Around the Blawgosphere: Journalists, Watch Your Language, Prof Says; 'Groupons' for Lawyers?
Posted Dec 02, 2011 02:44 pm CST
Reporting on Sex Abuse Cases
At The Crime Report, ex-prosecutor and adjunct prof Wendy Murphy writes that the language used in media coverage of the Penn State child sex abuse case has been “universally inappropriate.” Murphy runs New England Law | Boston’s Judicial Language Project, which “aims to identify language in judicial opinions that inappropriately implies that the victim of the violence sought out the violence, participated willingly in the violence, or otherwise was in some way responsible for the violence.”
Murphy objects to describing acts of sexual violence against children in “erotic terms” which can blur lines between sexual pleasure and criminal violence and imply consent on a child’s part; she urges reporters (as she has urged judges, in their opinions) to use different phrasing.
“For example, rather than ‘anal sex,’ a reporter could say, ‘the offender penetrated the child’s anus with his penis,’ ” Murphy wrote. “Instead of ‘the child performed oral sex,’ a reporter could say, the offender pushed his penis into the child’s mouth.’ This accurate, if blunt, use of language makes it clear that the victim suffered harm and bears no responsibility for the criminal acts of the offender.”
Robert Ambrogi’s Lawsites took note of a relatively new feature of MyLegal.com—a page full of Groupon-like offers ” on products and services targeted to lawyers, paralegals, legal secretaries and legal administrators.”
Ambrogi writes that this feature of the site launched in October. One deal on the site Ambrogi cited was $2,000 off trial technician services (50-hour minimum); another was $25 off a $75 order of office supplies.
“To view these deals, there is no cost or registration required,” Ambrogi writes. “For that reason, you have nothing to lose by checking this site before purchasing goods or services for your law office. Who knows—you might just save a few bucks.”
Per Mayer, an “Alert Level Blue” client is “sane, well-funded, and understands their need for a lawyer. They are patient and understand the necessity to cooperate and assist in their case. They understand that lawyers cost money and only work for free in special situations. … Proceed with a high degree of confidence.”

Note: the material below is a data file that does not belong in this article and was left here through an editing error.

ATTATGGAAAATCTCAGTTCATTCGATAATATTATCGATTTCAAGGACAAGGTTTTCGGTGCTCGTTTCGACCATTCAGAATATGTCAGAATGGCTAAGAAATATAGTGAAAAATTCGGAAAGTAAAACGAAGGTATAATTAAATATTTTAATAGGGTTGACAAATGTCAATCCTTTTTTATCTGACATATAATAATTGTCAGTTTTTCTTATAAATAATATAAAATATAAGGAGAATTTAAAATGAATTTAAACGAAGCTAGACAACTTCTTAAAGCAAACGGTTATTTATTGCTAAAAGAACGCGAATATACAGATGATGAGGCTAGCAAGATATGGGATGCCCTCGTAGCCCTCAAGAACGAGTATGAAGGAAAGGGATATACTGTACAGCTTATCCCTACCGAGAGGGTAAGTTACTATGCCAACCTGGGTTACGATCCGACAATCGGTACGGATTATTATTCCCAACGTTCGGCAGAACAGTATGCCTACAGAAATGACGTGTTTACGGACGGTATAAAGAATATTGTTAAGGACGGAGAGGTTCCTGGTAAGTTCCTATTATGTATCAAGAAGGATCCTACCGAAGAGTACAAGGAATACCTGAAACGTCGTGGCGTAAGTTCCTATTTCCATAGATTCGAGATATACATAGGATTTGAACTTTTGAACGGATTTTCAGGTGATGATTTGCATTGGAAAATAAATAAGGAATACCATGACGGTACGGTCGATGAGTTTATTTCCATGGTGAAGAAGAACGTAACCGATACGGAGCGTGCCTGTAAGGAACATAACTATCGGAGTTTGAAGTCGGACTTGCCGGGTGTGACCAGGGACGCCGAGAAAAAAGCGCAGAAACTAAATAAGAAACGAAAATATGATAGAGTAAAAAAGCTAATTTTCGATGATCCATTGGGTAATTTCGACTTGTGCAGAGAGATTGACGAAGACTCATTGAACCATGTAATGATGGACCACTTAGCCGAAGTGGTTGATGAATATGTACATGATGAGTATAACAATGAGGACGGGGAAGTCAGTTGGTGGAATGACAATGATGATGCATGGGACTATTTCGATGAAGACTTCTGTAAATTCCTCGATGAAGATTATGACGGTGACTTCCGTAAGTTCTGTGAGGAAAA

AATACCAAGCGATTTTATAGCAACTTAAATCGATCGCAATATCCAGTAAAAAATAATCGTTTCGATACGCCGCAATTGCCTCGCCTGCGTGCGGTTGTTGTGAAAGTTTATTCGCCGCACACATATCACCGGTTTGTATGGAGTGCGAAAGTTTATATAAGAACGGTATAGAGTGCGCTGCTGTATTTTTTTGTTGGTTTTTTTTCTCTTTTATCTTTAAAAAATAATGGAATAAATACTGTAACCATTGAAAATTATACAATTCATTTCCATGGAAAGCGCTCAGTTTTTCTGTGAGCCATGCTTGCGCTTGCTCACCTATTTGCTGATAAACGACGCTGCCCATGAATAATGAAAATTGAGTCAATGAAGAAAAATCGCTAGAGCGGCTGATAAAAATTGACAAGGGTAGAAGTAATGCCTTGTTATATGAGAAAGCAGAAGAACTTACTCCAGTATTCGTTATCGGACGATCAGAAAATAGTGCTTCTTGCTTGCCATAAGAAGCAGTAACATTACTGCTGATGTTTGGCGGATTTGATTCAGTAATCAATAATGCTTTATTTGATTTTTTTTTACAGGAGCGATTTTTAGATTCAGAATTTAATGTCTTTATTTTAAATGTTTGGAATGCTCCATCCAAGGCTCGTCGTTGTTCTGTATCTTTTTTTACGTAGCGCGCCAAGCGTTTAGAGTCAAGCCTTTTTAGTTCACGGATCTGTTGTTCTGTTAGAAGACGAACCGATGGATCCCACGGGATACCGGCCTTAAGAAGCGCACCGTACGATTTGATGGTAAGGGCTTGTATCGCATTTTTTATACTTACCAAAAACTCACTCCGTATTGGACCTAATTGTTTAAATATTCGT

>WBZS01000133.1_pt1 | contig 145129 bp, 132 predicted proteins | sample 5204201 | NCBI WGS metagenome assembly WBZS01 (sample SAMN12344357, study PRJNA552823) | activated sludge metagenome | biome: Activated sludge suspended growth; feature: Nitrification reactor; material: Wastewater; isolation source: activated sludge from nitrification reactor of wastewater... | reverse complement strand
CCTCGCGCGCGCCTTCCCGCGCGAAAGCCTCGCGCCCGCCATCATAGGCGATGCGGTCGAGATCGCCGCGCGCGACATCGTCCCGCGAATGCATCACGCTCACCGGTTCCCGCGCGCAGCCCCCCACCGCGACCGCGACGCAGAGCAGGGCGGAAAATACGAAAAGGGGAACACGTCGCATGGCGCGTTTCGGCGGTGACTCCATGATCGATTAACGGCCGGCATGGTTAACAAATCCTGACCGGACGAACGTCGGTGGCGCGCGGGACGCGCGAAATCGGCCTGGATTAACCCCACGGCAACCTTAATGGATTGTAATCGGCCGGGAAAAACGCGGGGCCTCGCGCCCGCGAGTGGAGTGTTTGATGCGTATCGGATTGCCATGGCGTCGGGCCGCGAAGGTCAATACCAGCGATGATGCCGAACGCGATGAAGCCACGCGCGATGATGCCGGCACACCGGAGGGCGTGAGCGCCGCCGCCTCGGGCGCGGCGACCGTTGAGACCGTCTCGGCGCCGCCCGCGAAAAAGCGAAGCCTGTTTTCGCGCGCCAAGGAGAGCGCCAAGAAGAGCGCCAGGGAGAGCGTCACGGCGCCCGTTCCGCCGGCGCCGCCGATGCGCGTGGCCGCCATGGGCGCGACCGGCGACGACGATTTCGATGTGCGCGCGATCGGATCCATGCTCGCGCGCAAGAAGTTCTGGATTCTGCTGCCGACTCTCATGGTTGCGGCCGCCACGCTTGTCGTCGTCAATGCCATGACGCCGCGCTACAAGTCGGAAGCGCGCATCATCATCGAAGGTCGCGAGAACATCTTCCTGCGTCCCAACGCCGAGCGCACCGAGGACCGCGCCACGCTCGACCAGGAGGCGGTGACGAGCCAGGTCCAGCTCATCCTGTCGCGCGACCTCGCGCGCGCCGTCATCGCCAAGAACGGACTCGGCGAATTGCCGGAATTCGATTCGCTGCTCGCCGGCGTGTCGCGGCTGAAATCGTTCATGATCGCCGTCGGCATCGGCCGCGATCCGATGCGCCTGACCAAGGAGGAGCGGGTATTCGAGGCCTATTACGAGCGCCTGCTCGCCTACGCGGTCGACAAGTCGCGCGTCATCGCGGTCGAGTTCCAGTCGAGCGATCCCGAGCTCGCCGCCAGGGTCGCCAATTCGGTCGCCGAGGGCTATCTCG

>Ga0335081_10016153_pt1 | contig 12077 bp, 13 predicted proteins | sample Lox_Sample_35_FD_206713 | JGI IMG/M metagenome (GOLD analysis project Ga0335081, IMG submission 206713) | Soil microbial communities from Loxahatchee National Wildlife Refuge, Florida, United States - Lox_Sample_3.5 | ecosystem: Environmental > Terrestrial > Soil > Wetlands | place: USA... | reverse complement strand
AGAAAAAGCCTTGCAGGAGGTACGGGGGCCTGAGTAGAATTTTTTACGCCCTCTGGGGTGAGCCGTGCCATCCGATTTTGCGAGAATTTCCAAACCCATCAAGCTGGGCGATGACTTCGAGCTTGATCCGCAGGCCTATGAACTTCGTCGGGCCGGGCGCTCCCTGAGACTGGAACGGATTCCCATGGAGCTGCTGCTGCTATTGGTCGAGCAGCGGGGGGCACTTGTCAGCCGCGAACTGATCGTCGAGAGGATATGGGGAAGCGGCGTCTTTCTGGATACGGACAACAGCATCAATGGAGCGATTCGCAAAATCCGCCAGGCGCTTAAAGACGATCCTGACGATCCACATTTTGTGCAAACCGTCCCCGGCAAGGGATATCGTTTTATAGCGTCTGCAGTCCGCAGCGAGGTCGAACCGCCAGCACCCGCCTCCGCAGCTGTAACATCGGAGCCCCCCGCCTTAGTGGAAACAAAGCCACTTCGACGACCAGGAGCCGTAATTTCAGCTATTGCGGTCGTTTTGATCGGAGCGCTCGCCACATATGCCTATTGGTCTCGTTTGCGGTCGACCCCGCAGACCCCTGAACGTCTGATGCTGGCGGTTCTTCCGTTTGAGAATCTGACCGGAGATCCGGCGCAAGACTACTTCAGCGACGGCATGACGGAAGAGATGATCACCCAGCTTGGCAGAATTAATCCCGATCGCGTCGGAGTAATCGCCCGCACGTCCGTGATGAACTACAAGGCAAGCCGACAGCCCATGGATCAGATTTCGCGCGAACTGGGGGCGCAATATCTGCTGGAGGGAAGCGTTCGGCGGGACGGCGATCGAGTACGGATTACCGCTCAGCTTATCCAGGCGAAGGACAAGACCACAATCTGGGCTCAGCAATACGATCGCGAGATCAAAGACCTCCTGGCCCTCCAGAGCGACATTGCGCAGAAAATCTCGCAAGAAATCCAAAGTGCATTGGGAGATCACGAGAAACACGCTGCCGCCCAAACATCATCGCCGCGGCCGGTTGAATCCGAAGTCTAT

Four steps below this client is an “Alert Level Red” client. He or she will “demand that you take their criminal matter on a contingency fee basis. … When you explain how / why their case may lack merit, they become angry, accuse you of working for ‘the feds,’ and their ‘other personality’ occasionally takes the phone to cuss at you. … Do not proceed. Refer this case to someone you don’t like.”
The Descendants from a Trust Lawyer’s Perspective
Paul E. Trudelle, a partner at Hull & Hull in Toronto, wrote at Toronto Estate Law Blog that while he thinks that George Clooney’s new film, The Descendants, is a great movie in its own right, it’s “also a great movie from the perspective of an estates and trusts lawyer.” Trusteeship, powers of attorney, living wills, and the threat of estate litigation all come up, he says, as does the rule against perpetuities. “I don’t expect that ‘rule against perpetuities’ movies will be a new film genre. However, it is an interesting concept and significantly moves the story in The Descendants forward.”
Truedelle doesn’t indicate that he saw any inaccuracies in The Descendants’ rule-against-perpetuities plotline. Though we know that in 1981’s Body Heat, another well-known rule-against-perpetuities movie, Florida law didn’t jibe with the plot of that Florida-set film. According to a 1998 article by Michael Asimow, co-author of Reel Justice: The Courtroom Goes to the Movies, “presumably the trust for [the niece in the plot] included a contingent remainder, where the contingency could not vest during the period of lives-in-being-plus-21-years. Under the traditional version of the rule against perpetuities, the presence of such a contingency (however unlikely to materialize) invalidates the gift (unless the will contained a “savings clause” which obviously it didn’t). … Trouble is, before the film was shot, Florida had abolished this form of the rule against perpetuities.”